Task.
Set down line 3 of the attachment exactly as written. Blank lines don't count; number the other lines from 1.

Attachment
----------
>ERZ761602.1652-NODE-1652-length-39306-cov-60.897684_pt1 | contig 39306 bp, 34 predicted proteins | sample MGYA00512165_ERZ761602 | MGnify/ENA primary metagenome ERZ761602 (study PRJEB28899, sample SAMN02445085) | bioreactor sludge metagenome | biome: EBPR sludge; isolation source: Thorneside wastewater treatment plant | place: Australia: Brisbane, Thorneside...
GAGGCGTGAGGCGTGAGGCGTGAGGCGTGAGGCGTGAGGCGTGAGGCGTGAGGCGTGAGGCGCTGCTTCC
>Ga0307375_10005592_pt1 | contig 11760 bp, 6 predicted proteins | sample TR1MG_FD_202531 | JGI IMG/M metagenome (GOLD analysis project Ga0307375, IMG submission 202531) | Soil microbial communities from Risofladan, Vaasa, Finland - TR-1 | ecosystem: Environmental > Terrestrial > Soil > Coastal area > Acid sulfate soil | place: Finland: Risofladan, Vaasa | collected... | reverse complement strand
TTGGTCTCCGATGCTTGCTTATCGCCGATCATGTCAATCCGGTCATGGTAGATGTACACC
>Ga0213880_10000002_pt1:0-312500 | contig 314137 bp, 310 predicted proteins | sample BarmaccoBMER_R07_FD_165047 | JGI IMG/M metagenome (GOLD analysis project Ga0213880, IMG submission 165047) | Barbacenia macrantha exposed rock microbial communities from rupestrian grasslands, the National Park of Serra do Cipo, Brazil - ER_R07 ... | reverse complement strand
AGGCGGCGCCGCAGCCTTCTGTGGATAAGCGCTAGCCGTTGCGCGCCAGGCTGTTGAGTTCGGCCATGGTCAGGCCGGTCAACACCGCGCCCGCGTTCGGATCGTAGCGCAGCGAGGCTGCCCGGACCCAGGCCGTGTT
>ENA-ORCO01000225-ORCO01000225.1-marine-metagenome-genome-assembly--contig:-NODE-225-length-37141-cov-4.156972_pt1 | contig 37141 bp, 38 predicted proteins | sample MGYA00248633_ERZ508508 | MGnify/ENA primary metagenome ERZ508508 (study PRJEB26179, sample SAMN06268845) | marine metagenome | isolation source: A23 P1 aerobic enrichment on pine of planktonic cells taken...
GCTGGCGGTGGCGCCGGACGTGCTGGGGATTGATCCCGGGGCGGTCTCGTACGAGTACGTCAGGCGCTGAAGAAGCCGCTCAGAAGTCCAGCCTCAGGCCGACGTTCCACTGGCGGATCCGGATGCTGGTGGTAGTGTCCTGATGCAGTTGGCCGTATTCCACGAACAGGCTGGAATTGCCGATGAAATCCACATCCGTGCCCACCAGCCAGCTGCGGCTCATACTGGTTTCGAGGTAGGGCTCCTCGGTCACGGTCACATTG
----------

>Ga0307375_10005592_pt1 | contig 11760 bp, 6 predicted proteins | sample TR1MG_FD_202531 | JGI IMG/M metagenome (GOLD analysis project Ga0307375, IMG submission 202531) | Soil microbial communities from Risofladan, Vaasa, Finland - TR-1 | ecosystem: Environmental > Terrestrial > Soil > Coastal area > Acid sulfate soil | place: Finland: Risofladan, Vaasa | collected... | reverse complement strand